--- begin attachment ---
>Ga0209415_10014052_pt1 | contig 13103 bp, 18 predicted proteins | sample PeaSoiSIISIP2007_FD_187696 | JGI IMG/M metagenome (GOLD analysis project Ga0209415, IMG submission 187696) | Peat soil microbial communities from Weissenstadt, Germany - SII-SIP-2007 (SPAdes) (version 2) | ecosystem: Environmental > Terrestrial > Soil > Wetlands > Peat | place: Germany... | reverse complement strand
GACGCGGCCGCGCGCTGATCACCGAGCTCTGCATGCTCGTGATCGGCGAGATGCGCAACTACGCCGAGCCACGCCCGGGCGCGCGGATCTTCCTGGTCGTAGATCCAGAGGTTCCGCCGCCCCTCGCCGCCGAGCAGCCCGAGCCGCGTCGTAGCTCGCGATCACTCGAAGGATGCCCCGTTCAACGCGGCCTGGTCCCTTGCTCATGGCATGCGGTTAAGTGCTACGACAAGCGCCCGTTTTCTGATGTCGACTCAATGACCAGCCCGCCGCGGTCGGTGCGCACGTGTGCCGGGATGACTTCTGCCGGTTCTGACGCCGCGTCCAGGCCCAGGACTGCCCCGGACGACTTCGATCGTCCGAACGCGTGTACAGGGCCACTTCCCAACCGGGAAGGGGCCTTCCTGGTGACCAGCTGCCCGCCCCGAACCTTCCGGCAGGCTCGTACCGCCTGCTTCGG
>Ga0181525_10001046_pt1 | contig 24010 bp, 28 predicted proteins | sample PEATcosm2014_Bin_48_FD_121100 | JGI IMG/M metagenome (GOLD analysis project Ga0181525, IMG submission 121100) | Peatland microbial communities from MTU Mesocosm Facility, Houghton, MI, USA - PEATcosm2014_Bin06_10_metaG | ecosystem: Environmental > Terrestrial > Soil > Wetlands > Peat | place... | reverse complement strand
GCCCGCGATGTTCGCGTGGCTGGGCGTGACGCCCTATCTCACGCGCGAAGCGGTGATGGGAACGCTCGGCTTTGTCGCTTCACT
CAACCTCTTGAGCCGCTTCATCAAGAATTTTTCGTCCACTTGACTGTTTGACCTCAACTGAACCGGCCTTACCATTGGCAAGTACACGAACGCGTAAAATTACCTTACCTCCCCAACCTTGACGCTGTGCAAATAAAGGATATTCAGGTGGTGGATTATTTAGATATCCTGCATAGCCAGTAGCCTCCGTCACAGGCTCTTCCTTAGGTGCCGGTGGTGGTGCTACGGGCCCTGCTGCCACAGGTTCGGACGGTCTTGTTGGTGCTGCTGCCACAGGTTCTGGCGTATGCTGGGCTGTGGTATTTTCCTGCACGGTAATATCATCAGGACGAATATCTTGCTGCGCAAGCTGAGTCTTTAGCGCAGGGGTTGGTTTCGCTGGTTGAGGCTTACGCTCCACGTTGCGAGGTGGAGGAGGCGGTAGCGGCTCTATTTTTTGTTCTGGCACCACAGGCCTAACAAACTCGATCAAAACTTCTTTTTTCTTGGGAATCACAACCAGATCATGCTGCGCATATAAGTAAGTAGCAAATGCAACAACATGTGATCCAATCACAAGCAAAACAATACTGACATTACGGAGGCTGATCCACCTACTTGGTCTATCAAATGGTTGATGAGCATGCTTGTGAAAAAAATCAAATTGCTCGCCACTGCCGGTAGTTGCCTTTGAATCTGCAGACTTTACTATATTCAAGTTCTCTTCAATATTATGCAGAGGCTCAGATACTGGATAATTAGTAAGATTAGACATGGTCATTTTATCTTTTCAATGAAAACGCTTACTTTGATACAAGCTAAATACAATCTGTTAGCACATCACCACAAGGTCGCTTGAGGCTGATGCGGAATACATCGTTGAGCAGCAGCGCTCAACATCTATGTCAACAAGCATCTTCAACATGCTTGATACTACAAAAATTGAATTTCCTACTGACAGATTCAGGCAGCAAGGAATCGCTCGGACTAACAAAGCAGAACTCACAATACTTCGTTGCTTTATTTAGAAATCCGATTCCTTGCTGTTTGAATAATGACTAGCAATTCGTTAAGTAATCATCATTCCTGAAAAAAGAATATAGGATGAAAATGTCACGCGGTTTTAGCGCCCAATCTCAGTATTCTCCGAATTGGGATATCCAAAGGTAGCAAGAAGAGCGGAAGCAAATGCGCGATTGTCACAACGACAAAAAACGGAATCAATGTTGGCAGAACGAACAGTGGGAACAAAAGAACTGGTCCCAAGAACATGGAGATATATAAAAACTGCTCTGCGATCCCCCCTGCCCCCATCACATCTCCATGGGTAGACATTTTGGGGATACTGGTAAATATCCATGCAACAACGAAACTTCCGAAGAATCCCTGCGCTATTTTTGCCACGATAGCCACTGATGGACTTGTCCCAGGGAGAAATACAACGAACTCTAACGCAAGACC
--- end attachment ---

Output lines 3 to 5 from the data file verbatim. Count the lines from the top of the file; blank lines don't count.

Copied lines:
>Ga0181525_10001046_pt1 | contig 24010 bp, 28 predicted proteins | sample PEATcosm2014_Bin_48_FD_121100 | JGI IMG/M metagenome (GOLD analysis project Ga0181525, IMG submission 121100) | Peatland microbial communities from MTU Mesocosm Facility, Houghton, MI, USA - PEATcosm2014_Bin06_10_metaG | ecosystem: Environmental > Terrestrial > Soil > Wetlands > Peat | place... | reverse complement strand
GCCCGCGATGTTCGCGTGGCTGGGCGTGACGCCCTATCTCACGCGCGAAGCGGTGATGGGAACGCTCGGCTTTGTCGCTTCACT
CAACCTCTTGAGCCGCTTCATCAAGAATTTTTCGTCCACTTGACTGTTTGACCTCAACTGAACCGGCCTTACCATTGGCAAGTACACGAACGCGTAAAATTACCTTACCTCCCCAACCTTGACGCTGTGCAAATAAAGGATATTCAGGTGGTGGATTATTTAGATATCCTGCATAGCCAGTAGCCTCCGTCACAGGCTCTTCCTTAGGTGCCGGTGGTGGTGCTACGGGCCCTGCTGCCACAGGTTCGGACGGTCTTGTTGGTGCTGCTGCCACAGGTTCTGGCGTATGCTGGGCTGTGGTATTTTCCTGCACGGTAATATCATCAGGACGAATATCTTGCTGCGCAAGCTGAGTCTTTAGCGCAGGGGTTGGTTTCGCTGGTTGAGGCTTACGCTCCACGTTGCGAGGTGGAGGAGGCGGTAGCGGCTCTATTTTTTGTTCTGGCACCACAGGCCTAACAAACTCGATCAAAACTTCTTTTTTCTTGGGAATCACAACCAGATCATGCTGCGCATATAAGTAAGTAGCAAATGCAACAACATGTGATCCAATCACAAGCAAAACAATACTGACATTACGGAGGCTGATCCACCTACTTGGTCTATCAAATGGTTGATGAGCATGCTTGTGAAAAAAATCAAATTGCTCGCCACTGCCGGTAGTTGCCTTTGAATCTGCAGACTTTACTATATTCAAGTTCTCTTCAATATTATGCAGAGGCTCAGATACTGGATAATTAGTAAGATTAGACATGGTCATTTTATCTTTTCAATGAAAACGCTTACTTTGATACAAGCTAAATACAATCTGTTAGCACATCACCACAAGGTCGCTTGAGGCTGATGCGGAATACATCGTTGAGCAGCAGCGCTCAACATCTATGTCAACAAGCATCTTCAACATGCTTGATACTACAAAAATTGAATTTCCTACTGACAGATTCAGGCAGCAAGGAATCGCTCGGACTAACAAAGCAGAACTCACAATACTTCGTTGCTTTATTTAGAAATCCGATTCCTTGCTGTTTGAATAATGACTAGCAATTCGTTAAGTAATCATCATTCCTGAAAAAAGAATATAGGATGAAAATGTCACGCGGTTTTAGCGCCCAATCTCAGTATTCTCCGAATTGGGATATCCAAAGGTAGCAAGAAGAGCGGAAGCAAATGCGCGATTGTCACAACGACAAAAAACGGAATCAATGTTGGCAGAACGAACAGTGGGAACAAAAGAACTGGTCCCAAGAACATGGAGATATATAAAAACTGCTCTGCGATCCCCCCTGCCCCCATCACATCTCCATGGGTAGACATTTTGGGGATACTGGTAAATATCCATGCAACAACGAAACTTCCGAAGAATCCCTGCGCTATTTTTGCCACGATAGCCACTGATGGACTTGTCCCAGGGAGAAATACAACGAACTCTAACGCAAGACC